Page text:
Home Office announces cap on non-EU migration
June 28, 2010
LONDON The Home Office unveiled plans to limit the numbers coming to live and work in the country for the first time Monday, cutting visas for skilled non-European Union migrants by five percent.
The proposals will come into force on July 19 as an interim measure ahead of a “tough” permanent, annual cap on migration from next April.
The details of that cap have to be ironed out in a three-month consultation with businesses, but it was a key campaign pledge of the Conservative party which took power in a coalition with the Liberal Democrats last month.
“This government believes that Britain can benefit from migration but not uncontrolled migration,” Home Secretary Theresa May said.
“I recognise the importance of attracting the brightest and the best to ensure strong economic growth, but unlimited migration places unacceptable pressure on public services.
“While we consult on our tough new limit it's important we have an interim measure to avoid a rush of applications for migrants and ensure that the number of work visas issued stays below 2009 levels.”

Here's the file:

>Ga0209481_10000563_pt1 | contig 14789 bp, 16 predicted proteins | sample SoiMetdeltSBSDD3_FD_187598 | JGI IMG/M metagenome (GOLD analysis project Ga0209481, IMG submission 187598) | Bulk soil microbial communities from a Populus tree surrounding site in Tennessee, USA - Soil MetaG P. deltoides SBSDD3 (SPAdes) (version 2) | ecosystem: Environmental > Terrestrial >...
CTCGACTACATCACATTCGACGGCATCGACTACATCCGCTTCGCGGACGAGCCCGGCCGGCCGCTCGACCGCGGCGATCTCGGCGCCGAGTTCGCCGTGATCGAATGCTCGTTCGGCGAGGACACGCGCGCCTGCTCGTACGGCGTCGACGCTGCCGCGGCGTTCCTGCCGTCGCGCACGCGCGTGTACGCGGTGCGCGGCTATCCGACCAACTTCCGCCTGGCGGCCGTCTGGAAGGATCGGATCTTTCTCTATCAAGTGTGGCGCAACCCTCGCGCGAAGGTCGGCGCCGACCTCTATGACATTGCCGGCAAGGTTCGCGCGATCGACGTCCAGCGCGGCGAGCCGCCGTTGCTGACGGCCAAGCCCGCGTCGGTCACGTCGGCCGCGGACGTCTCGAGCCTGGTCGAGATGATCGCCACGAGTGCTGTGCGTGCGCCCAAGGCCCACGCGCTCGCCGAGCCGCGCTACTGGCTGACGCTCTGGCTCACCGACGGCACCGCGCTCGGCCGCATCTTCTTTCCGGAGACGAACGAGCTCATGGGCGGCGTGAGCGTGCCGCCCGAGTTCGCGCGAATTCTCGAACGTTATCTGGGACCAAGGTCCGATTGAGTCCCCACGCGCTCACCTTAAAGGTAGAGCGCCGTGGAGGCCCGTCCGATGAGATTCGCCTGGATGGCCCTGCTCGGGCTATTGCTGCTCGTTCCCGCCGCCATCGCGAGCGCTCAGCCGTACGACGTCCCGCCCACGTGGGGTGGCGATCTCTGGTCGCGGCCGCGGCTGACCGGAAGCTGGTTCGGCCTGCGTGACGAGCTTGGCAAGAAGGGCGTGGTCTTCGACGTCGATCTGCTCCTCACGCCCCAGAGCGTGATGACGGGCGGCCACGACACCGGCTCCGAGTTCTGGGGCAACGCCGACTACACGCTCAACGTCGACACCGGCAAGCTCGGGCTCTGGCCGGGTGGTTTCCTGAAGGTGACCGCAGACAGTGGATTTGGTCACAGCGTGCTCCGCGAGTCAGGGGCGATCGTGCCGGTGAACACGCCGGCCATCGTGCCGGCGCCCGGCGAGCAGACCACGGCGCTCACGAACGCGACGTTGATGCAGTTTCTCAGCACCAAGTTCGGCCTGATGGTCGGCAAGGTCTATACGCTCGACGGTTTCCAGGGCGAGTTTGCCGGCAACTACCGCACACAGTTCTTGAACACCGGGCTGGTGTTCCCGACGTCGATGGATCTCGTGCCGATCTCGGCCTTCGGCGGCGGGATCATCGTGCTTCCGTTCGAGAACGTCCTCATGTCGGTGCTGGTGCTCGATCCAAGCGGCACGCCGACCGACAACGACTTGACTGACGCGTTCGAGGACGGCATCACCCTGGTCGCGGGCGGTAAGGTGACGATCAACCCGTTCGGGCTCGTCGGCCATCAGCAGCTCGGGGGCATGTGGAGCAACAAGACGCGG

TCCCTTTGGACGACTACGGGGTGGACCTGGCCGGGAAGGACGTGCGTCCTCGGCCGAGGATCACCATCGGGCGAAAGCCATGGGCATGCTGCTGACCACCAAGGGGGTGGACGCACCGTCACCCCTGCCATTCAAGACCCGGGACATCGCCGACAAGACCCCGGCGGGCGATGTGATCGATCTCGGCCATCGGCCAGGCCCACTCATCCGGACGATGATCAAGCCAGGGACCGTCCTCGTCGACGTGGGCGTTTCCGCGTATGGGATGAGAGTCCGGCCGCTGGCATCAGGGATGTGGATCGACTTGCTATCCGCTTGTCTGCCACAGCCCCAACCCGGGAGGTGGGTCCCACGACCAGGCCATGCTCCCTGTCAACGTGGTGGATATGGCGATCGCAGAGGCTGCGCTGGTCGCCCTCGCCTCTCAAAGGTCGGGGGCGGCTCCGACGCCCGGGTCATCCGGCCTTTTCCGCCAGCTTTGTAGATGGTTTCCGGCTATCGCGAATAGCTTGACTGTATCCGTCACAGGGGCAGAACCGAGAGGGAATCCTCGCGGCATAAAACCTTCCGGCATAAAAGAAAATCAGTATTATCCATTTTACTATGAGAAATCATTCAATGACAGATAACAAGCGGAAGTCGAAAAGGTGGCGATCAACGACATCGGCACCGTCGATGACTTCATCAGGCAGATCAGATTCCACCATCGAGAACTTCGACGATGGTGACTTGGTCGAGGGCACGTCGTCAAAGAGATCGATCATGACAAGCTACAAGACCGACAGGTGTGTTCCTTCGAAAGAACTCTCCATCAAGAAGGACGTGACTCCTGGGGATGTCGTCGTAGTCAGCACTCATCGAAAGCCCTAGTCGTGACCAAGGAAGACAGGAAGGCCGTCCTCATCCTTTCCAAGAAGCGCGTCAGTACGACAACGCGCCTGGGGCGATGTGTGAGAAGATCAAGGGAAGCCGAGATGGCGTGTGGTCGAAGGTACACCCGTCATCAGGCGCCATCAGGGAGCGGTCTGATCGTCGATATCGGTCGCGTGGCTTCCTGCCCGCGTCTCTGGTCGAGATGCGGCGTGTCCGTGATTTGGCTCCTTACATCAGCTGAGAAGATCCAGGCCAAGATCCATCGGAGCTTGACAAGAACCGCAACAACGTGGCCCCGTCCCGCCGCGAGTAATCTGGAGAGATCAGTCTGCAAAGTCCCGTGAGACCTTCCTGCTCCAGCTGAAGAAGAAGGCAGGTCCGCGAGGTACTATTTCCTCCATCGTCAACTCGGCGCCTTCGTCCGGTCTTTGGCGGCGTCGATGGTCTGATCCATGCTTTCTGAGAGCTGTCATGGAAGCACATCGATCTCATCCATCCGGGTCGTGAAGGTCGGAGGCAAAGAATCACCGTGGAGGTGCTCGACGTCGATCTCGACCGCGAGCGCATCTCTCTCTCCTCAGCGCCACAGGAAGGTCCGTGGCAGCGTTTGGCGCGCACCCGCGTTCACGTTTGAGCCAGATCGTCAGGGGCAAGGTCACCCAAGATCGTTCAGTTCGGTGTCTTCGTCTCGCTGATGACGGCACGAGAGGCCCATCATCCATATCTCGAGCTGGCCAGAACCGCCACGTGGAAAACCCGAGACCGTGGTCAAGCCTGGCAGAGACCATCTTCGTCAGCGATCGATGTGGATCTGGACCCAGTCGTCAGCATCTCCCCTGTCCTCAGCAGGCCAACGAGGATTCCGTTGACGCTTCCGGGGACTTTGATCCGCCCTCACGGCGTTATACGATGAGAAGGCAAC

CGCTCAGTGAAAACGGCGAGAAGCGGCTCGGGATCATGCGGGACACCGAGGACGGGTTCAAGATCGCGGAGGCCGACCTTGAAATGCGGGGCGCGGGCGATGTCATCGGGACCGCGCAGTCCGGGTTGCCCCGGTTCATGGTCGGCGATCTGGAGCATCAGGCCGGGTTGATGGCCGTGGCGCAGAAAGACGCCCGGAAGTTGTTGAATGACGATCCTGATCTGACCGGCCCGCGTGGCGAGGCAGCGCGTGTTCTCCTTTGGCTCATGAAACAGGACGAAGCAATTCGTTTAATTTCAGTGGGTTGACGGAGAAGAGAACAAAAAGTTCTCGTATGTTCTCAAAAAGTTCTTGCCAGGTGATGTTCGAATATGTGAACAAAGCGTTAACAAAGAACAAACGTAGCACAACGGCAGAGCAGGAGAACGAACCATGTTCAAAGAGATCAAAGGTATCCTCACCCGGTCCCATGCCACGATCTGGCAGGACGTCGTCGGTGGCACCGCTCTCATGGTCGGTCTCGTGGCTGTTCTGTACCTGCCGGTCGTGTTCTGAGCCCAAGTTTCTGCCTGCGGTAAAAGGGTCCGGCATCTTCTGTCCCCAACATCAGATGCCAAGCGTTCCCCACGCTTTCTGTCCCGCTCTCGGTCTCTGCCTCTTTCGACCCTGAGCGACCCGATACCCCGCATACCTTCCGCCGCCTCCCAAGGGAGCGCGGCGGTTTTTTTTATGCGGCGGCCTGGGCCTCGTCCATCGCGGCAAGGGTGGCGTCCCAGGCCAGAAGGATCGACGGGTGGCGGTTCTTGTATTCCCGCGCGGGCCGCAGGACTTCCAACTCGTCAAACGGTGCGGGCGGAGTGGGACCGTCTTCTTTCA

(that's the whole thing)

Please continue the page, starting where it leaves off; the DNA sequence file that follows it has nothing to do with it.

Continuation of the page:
Prime Minister David Cameron's Conservatives promised before the election to cut net migration back to the levels of the 1990s, when it was “tens of thousands a year, not hundreds of thousands”. In 2008, it was 163,000.
Under the interim proposals unveiled Monday, conditions will be tightened under Britain's points-based immigration system for highly skilled migrants, the so-called tier one which includes entrepreneurs and investors.
The government wants to cut these by five percent. Between January and March 2010, 6,685 people were granted tier-one visas, suggesting about 19,000 people would be allowed in during the nine months covered by the interim cap.
The level of tier-two workers, which includes skilled migrants with job offers, will be also cut by five percent to 24,100 over the interim period, the Home Office said. Some groups, such as elite sports people, may be exempt.
All these exemptions concern non-EU migrants — the government has no control over migration within the European Union because of the bloc's open borders policy.
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